Among transportation experts, congestion pricing is the gold standard policy for managing traffic on freeways and highways. The strategy involves charging drivers tolls to use a road, and charging more during the busiest times — morning and evening rush hours, for example.
The intention is to discourage drivers from using their own cars and nudge them toward alternative forms of transportation, thereby unclogging traffic. But charging people to use busy roads raises questions about fairness, especially for low-income drivers.
A new report by UCLA transportation experts outlines ways that California could implement congestion pricing while minimizing the financial burden on those residents.
The study suggests that if congesting pricing were enacted in California’s six largest urban areas, about 13% of households in those areas might be unduly burdened because of the combination of their travel habits and low incomes. But while tolls could create an equity problem, the report suggests that the revenue generated by tolls could ultimately solve that problem.
The report was produced by the UCLA Institute of Transportation Studies, and its authors are Michael Manville, an associate professor at the UCLA Luskin School of Public Affairs; Gregory Pierce, co-director of the UCLA Luskin Center for Innovation; and Bryan Graveline, a UCLA graduate student.
“Traffic congestion imposes real costs on a wide segment of society, with some of the most severe consequences falling disproportionately on the most vulnerable people,” Manville said. “Congestion pricing has the potential to alleviate many of those harms. But it's important when we price roads to do so in a way that won’t unfairly burden low-income people. Fortunately, with a little political will, we should be able to do that.”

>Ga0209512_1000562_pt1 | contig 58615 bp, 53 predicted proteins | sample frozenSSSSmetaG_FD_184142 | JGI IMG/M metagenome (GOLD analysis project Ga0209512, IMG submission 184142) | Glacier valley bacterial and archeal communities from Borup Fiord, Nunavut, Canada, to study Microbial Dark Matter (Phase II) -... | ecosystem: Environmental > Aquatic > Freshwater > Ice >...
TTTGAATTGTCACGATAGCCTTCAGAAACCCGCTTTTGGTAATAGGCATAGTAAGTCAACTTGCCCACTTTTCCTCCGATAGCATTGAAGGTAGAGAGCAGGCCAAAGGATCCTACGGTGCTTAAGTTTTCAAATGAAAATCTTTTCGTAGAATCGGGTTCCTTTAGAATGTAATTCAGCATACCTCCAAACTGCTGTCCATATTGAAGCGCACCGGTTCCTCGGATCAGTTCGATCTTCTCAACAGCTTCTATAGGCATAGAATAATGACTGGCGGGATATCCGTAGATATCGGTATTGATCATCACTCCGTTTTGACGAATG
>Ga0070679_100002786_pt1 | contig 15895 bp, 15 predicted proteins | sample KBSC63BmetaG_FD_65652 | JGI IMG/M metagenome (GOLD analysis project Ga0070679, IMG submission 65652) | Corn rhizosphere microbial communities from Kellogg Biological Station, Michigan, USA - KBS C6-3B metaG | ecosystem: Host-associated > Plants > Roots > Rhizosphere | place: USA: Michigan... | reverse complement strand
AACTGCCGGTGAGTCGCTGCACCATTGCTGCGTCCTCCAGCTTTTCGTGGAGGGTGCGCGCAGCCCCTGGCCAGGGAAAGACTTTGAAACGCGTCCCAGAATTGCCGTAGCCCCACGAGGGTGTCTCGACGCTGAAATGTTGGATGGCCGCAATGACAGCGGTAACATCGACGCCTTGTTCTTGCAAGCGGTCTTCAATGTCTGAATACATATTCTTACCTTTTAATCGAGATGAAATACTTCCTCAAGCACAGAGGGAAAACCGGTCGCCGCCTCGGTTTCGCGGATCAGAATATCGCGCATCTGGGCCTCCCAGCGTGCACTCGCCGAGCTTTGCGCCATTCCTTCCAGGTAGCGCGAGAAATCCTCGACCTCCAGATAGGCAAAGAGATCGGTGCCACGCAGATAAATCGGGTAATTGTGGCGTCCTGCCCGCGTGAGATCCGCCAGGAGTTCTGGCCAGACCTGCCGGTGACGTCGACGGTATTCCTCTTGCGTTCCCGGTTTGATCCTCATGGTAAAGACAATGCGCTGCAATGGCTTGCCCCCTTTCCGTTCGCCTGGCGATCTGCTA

In the report, the authors defined “vulnerable” residents as those with household income below 200% of the federal poverty level (for example, $55,500 or less for a family of four) and at least one household member driving during peak congestion periods on a freeway. The study focused on Los Angeles, San Francisco, the Inland Empire, San Jose, San Diego and Sacramento.
The authors write that some of the ways to mitigate cost burdens on low-income drivers would come with pitfalls that dilute the goal of reducing traffic. For example, subsidizing public transportation and providing free transit passes for low-income residents wouldn’t help those who must still drive.
Another option would be lowering toll prices or making them free for low-income drivers, but that would risk negating the primary goal of congestion pricing: If the cost of driving isn’t high enough, people would likely continue to use their vehicles.
The most promising solution, they write, would be to provide direct cash assistance to low-income residents from revenue collected by the tolls.
“Similar policies already exist that help low-income people afford crucial goods and services, such as California’s CARE for energy, the federal SNAP program for food and groceries and vouchers for housing,” Pierce said. “We should build on these models rather than reinvent the wheel.”
Another benefit of the strategy, the authors write, is that residents who receive money through the program could use the funds for any number of purposes — helping to cover the costs of congestion pricing when they drive or paying for public transit or other alternate transportation if they’re able to switch.
The report also suggests that county governments could identify people who are eligible for such a program by looking at which households are eligible for existing programs like SNAP or housing and utilities subsidies.
The authors acknowledge that there would be administrative and political hurdles to beginning a cash assistance program for transportation costs. They write that introducing congestion pricing to roadways one lane at a time would help demonstrate the strategy’s benefits, which could help overcome public skepticism about the policy.